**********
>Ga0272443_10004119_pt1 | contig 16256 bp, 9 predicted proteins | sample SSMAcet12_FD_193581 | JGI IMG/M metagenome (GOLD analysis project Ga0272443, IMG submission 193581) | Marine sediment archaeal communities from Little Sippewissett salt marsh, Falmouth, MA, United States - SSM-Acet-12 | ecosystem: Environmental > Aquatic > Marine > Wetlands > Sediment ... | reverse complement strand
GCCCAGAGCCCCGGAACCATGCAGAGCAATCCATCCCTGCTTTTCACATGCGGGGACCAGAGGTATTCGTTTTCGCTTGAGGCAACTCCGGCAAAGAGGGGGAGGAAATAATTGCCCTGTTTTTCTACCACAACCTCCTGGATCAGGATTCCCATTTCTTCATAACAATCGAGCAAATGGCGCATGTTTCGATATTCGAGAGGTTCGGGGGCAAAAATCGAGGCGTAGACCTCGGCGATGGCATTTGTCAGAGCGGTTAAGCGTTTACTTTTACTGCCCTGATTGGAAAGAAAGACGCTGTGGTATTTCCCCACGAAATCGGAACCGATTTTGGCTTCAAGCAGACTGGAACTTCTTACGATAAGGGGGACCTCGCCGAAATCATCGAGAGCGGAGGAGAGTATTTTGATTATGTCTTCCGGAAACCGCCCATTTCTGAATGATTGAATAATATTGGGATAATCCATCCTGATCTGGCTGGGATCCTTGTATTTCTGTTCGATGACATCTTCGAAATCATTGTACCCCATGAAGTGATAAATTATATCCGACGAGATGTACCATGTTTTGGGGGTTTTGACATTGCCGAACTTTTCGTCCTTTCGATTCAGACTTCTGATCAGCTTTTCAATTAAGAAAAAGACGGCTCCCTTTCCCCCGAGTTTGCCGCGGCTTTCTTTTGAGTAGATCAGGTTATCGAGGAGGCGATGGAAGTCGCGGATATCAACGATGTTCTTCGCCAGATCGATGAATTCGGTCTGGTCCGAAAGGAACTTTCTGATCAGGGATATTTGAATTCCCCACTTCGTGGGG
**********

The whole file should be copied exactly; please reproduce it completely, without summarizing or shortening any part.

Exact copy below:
>Ga0272443_10004119_pt1 | contig 16256 bp, 9 predicted proteins | sample SSMAcet12_FD_193581 | JGI IMG/M metagenome (GOLD analysis project Ga0272443, IMG submission 193581) | Marine sediment archaeal communities from Little Sippewissett salt marsh, Falmouth, MA, United States - SSM-Acet-12 | ecosystem: Environmental > Aquatic > Marine > Wetlands > Sediment ... | reverse complement strand
GCCCAGAGCCCCGGAACCATGCAGAGCAATCCATCCCTGCTTTTCACATGCGGGGACCAGAGGTATTCGTTTTCGCTTGAGGCAACTCCGGCAAAGAGGGGGAGGAAATAATTGCCCTGTTTTTCTACCACAACCTCCTGGATCAGGATTCCCATTTCTTCATAACAATCGAGCAAATGGCGCATGTTTCGATATTCGAGAGGTTCGGGGGCAAAAATCGAGGCGTAGACCTCGGCGATGGCATTTGTCAGAGCGGTTAAGCGTTTACTTTTACTGCCCTGATTGGAAAGAAAGACGCTGTGGTATTTCCCCACGAAATCGGAACCGATTTTGGCTTCAAGCAGACTGGAACTTCTTACGATAAGGGGGACCTCGCCGAAATCATCGAGAGCGGAGGAGAGTATTTTGATTATGTCTTCCGGAAACCGCCCATTTCTGAATGATTGAATAATATTGGGATAATCCATCCTGATCTGGCTGGGATCCTTGTATTTCTGTTCGATGACATCTTCGAAATCATTGTACCCCATGAAGTGATAAATTATATCCGACGAGATGTACCATGTTTTGGGGGTTTTGACATTGCCGAACTTTTCGTCCTTTCGATTCAGACTTCTGATCAGCTTTTCAATTAAGAAAAAGACGGCTCCCTTTCCCCCGAGTTTGCCGCGGCTTTCTTTTGAGTAGATCAGGTTATCGAGGAGGCGATGGAAGTCGCGGATATCAACGATGTTCTTCGCCAGATCGATGAATTCGGTCTGGTCCGAAAGGAACTTTCTGATCAGGGATATTTGAATTCCCCACTTCGTGGGG